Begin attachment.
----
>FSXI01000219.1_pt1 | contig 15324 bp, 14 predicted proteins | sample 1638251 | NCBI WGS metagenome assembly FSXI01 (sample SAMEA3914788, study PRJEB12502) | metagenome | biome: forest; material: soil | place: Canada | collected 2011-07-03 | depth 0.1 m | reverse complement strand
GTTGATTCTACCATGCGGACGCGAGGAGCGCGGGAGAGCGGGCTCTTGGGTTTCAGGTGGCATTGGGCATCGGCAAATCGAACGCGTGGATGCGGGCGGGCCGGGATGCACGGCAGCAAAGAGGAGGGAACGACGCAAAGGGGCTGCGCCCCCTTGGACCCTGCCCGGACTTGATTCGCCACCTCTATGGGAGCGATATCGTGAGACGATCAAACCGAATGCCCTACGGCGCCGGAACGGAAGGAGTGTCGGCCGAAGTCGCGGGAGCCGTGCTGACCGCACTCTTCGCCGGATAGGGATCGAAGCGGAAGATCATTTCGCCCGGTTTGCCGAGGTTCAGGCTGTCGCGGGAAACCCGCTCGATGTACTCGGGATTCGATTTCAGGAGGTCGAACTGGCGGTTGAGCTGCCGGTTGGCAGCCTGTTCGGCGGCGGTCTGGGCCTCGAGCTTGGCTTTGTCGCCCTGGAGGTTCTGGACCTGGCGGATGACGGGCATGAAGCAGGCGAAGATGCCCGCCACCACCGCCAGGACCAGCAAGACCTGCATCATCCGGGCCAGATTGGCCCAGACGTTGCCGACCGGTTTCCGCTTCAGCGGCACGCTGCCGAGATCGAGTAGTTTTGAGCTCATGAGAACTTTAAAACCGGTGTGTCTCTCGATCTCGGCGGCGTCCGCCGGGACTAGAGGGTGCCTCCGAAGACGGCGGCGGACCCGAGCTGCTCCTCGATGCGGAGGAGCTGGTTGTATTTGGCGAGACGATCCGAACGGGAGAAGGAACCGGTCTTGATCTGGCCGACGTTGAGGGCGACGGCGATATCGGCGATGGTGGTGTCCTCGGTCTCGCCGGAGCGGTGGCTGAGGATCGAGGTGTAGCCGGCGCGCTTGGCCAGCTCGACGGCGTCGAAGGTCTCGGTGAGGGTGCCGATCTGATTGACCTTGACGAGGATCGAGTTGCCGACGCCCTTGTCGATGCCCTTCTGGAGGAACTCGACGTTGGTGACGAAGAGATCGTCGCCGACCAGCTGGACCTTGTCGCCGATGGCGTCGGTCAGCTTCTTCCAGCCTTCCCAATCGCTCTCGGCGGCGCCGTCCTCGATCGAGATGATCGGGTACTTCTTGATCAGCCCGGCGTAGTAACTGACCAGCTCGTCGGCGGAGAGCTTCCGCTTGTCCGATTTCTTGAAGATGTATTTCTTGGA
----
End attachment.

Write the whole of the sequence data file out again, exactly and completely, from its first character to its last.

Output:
>FSXI01000219.1_pt1 | contig 15324 bp, 14 predicted proteins | sample 1638251 | NCBI WGS metagenome assembly FSXI01 (sample SAMEA3914788, study PRJEB12502) | metagenome | biome: forest; material: soil | place: Canada | collected 2011-07-03 | depth 0.1 m | reverse complement strand
GTTGATTCTACCATGCGGACGCGAGGAGCGCGGGAGAGCGGGCTCTTGGGTTTCAGGTGGCATTGGGCATCGGCAAATCGAACGCGTGGATGCGGGCGGGCCGGGATGCACGGCAGCAAAGAGGAGGGAACGACGCAAAGGGGCTGCGCCCCCTTGGACCCTGCCCGGACTTGATTCGCCACCTCTATGGGAGCGATATCGTGAGACGATCAAACCGAATGCCCTACGGCGCCGGAACGGAAGGAGTGTCGGCCGAAGTCGCGGGAGCCGTGCTGACCGCACTCTTCGCCGGATAGGGATCGAAGCGGAAGATCATTTCGCCCGGTTTGCCGAGGTTCAGGCTGTCGCGGGAAACCCGCTCGATGTACTCGGGATTCGATTTCAGGAGGTCGAACTGGCGGTTGAGCTGCCGGTTGGCAGCCTGTTCGGCGGCGGTCTGGGCCTCGAGCTTGGCTTTGTCGCCCTGGAGGTTCTGGACCTGGCGGATGACGGGCATGAAGCAGGCGAAGATGCCCGCCACCACCGCCAGGACCAGCAAGACCTGCATCATCCGGGCCAGATTGGCCCAGACGTTGCCGACCGGTTTCCGCTTCAGCGGCACGCTGCCGAGATCGAGTAGTTTTGAGCTCATGAGAACTTTAAAACCGGTGTGTCTCTCGATCTCGGCGGCGTCCGCCGGGACTAGAGGGTGCCTCCGAAGACGGCGGCGGACCCGAGCTGCTCCTCGATGCGGAGGAGCTGGTTGTATTTGGCGAGACGATCCGAACGGGAGAAGGAACCGGTCTTGATCTGGCCGACGTTGAGGGCGACGGCGATATCGGCGATGGTGGTGTCCTCGGTCTCGCCGGAGCGGTGGCTGAGGATCGAGGTGTAGCCGGCGCGCTTGGCCAGCTCGACGGCGTCGAAGGTCTCGGTGAGGGTGCCGATCTGATTGACCTTGACGAGGATCGAGTTGCCGACGCCCTTGTCGATGCCCTTCTGGAGGAACTCGACGTTGGTGACGAAGAGATCGTCGCCGACCAGCTGGACCTTGTCGCCGATGGCGTCGGTCAGCTTCTTCCAGCCTTCCCAATCGCTCTCGGCGGCGCCGTCCTCGATCGAGATGATCGGGTACTTCTTGATCAGCCCGGCGTAGTAACTGACCAGCTCGTCGGCGGAGAGCTTCCGCTTGTCCGATTTCTTGAAGATGTATTTCTTGGA